By Dr Tom Williams
Tom Williams is one of our long standing athletes, a great friend to us and the one person we would go to get the correct information on this current pandemic. He has very kindly put together this advice, but we also suspect it is to save him telling everyone he knows the same thing over and over again! read on……
As a lot of you know, I am an Intensive Care Consultant as well as a triathlete. My wife is a GP so we are both heavily involved in the healthcare response to Covid-19. As such I have had a lot of queries from athletes and friends asking for my views on various things that are doing the rounds with regards to the virus. So I thought I’d do a quick summary of the things I will, and won’t, be doing over the next few weeks, and why.
I emphasise these are my own views. I do offer a brief explanation for each.
Things I Will Be Doing
1. Staying active
As athletes we have already probably given ourselves the best protection we can against this virus by being fit and well. Personally I train not only to improve as an athlete but for the headspace and mental wellbeing it brings. This is probably more important than ever right now.
2. Washing my hands.
Yeah, I know. But it is really important.
3. Cleaning my phone regularly
I am very surprised this hasn’t had more traction in the media. The one surface we probably touch more than any other, hold close to our mouths and then leave lying around on other surfaces.
4. Helping others
There are a lot of scared people out there. We are seeing it amongst staff in hospitals as well as those more vulnerable in the community. As fit and well people the sporting community are the lowest risk group and I believe have a real social obligation to help those who need it.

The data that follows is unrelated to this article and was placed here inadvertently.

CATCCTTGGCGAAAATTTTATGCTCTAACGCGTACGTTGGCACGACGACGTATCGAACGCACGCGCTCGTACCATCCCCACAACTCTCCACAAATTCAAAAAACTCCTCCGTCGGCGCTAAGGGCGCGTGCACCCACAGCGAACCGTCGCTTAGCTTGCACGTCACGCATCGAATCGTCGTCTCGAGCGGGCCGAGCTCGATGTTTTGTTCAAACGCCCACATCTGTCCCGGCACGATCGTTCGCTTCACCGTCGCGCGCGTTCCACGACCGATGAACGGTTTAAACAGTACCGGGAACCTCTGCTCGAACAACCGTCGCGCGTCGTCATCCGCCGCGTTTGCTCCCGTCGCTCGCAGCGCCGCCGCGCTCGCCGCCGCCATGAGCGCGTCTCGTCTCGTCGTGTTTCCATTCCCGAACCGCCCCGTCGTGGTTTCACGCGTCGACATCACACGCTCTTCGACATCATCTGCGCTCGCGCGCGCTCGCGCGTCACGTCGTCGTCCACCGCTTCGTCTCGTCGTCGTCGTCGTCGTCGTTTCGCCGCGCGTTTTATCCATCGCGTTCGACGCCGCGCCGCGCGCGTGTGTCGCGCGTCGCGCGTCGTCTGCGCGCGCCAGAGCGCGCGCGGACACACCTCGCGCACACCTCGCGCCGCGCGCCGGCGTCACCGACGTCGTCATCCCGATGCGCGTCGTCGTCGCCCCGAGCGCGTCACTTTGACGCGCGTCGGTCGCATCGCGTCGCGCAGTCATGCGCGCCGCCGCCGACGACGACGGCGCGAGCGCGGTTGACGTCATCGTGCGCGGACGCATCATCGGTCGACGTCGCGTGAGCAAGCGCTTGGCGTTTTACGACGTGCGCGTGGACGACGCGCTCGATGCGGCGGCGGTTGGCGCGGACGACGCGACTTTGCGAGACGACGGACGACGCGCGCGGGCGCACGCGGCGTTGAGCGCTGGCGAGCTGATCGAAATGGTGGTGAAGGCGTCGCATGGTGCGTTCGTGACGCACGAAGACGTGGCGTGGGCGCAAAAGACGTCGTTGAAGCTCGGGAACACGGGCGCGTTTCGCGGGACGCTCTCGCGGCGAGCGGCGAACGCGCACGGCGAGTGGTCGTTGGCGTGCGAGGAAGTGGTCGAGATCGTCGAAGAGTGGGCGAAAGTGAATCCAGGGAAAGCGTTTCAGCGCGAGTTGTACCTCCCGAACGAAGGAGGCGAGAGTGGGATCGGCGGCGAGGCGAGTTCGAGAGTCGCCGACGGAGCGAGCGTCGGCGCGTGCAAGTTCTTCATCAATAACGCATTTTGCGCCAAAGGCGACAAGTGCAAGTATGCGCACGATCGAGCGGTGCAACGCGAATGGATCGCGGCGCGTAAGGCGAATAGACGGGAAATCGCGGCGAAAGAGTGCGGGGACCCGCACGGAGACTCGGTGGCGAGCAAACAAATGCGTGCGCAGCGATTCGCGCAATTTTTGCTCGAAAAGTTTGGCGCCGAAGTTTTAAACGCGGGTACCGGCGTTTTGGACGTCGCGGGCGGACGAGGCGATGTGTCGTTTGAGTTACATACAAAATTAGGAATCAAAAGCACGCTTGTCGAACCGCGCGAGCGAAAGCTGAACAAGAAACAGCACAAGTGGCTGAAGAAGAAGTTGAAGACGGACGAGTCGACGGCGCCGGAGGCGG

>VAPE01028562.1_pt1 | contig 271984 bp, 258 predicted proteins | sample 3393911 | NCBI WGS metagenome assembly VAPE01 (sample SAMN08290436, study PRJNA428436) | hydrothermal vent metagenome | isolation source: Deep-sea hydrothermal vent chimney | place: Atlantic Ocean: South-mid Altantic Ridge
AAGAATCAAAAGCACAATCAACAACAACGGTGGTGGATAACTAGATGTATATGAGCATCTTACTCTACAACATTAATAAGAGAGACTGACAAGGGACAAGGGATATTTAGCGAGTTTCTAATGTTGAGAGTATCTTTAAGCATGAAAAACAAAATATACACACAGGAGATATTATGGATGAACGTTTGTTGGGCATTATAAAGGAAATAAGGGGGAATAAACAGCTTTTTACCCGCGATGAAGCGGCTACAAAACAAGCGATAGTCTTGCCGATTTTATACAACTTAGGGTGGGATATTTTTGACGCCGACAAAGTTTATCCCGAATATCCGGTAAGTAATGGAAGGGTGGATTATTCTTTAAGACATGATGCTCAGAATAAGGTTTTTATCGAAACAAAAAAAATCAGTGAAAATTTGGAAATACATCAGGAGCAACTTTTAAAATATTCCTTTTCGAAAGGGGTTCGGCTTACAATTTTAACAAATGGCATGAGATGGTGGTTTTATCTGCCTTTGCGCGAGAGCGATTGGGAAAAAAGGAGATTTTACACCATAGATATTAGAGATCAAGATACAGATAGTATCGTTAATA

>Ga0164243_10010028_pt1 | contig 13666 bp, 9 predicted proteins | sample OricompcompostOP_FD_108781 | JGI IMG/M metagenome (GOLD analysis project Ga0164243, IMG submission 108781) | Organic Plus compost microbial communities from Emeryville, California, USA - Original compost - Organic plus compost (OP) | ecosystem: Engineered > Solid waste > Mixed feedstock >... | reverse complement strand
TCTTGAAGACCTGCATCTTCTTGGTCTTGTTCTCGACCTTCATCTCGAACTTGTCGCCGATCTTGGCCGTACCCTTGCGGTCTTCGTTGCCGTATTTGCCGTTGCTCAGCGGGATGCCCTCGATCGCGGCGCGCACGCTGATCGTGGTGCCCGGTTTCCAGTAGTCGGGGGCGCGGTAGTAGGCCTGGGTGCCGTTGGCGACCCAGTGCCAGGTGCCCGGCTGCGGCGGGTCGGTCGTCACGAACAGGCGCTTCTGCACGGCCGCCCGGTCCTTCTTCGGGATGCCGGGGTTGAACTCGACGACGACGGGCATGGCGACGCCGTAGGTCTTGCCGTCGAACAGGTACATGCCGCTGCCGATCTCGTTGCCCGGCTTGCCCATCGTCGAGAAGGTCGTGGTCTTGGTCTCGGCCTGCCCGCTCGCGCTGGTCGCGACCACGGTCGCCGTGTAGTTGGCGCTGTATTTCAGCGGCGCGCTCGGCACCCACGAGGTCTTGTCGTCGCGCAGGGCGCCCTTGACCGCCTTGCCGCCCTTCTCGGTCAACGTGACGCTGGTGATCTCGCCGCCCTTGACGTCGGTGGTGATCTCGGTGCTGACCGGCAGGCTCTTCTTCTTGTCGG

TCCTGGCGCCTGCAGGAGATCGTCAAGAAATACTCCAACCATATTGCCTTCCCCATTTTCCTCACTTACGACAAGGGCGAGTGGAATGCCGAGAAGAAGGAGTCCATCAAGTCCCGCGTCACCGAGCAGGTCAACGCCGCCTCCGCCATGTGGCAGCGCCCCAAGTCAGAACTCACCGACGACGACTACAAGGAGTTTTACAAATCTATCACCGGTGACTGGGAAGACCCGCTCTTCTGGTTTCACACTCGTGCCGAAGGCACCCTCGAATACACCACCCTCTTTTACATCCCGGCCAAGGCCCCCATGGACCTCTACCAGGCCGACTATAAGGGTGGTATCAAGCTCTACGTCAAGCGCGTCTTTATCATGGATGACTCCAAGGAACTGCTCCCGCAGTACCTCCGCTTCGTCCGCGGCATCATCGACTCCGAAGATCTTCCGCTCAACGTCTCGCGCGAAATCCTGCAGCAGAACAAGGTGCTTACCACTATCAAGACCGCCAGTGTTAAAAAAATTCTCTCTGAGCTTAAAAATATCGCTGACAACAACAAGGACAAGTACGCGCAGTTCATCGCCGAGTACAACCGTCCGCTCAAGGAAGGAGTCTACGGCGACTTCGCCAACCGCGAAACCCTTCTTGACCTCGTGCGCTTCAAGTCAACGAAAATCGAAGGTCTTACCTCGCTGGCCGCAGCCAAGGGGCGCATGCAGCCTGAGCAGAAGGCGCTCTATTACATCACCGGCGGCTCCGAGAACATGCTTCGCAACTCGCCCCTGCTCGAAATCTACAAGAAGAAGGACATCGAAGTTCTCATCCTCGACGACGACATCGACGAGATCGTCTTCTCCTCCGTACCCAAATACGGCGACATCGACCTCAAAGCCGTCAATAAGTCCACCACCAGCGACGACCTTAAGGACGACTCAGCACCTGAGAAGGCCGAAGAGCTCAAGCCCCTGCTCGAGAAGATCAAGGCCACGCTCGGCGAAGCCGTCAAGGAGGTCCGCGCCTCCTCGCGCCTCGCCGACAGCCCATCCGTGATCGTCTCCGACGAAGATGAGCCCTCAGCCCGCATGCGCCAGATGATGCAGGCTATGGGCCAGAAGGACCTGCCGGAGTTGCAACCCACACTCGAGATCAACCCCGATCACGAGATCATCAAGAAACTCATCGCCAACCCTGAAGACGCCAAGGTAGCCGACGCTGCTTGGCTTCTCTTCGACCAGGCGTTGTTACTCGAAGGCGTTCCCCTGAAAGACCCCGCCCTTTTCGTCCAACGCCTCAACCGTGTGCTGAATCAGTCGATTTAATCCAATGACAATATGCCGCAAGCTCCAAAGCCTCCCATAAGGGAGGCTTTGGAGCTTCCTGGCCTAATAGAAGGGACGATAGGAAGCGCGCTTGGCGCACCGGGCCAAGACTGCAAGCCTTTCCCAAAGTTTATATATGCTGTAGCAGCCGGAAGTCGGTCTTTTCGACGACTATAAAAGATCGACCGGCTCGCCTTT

Friends, family, neighbours, even someone you hardly know may need a hand. Perhaps helping with shopping? Just giving someone your number so they have someone to contact if they need help can provide great reassurance. A lot of local communities are pulling together, and we as athletes have a genuine responsibility to be a part of this.
What the body does while it’s sleeping is amazing. It just is. Sleep is when the body heals itself and recovers from whatever stresses it is dealing with. We may all have sleepless nights ahead. Just make sure you try and catch up. Give your body what it needs.
6. Eat a healthy diet
Plenty of fruit and veg. Not rocket science, but far more likely to allow your body to deal with anything you pick-up.
7. Staying Positive
We have one of the best healthcare services in the world. The NHS is full of amazing, hard-working people who will do everything they can to combat this disease. A huge amount of planning has gone in to how we can deal with the demands that Covid is bringing. We’ll pull together and we’ll get through this. We just will.
Things I Will Not Be Doing
1. Freaking out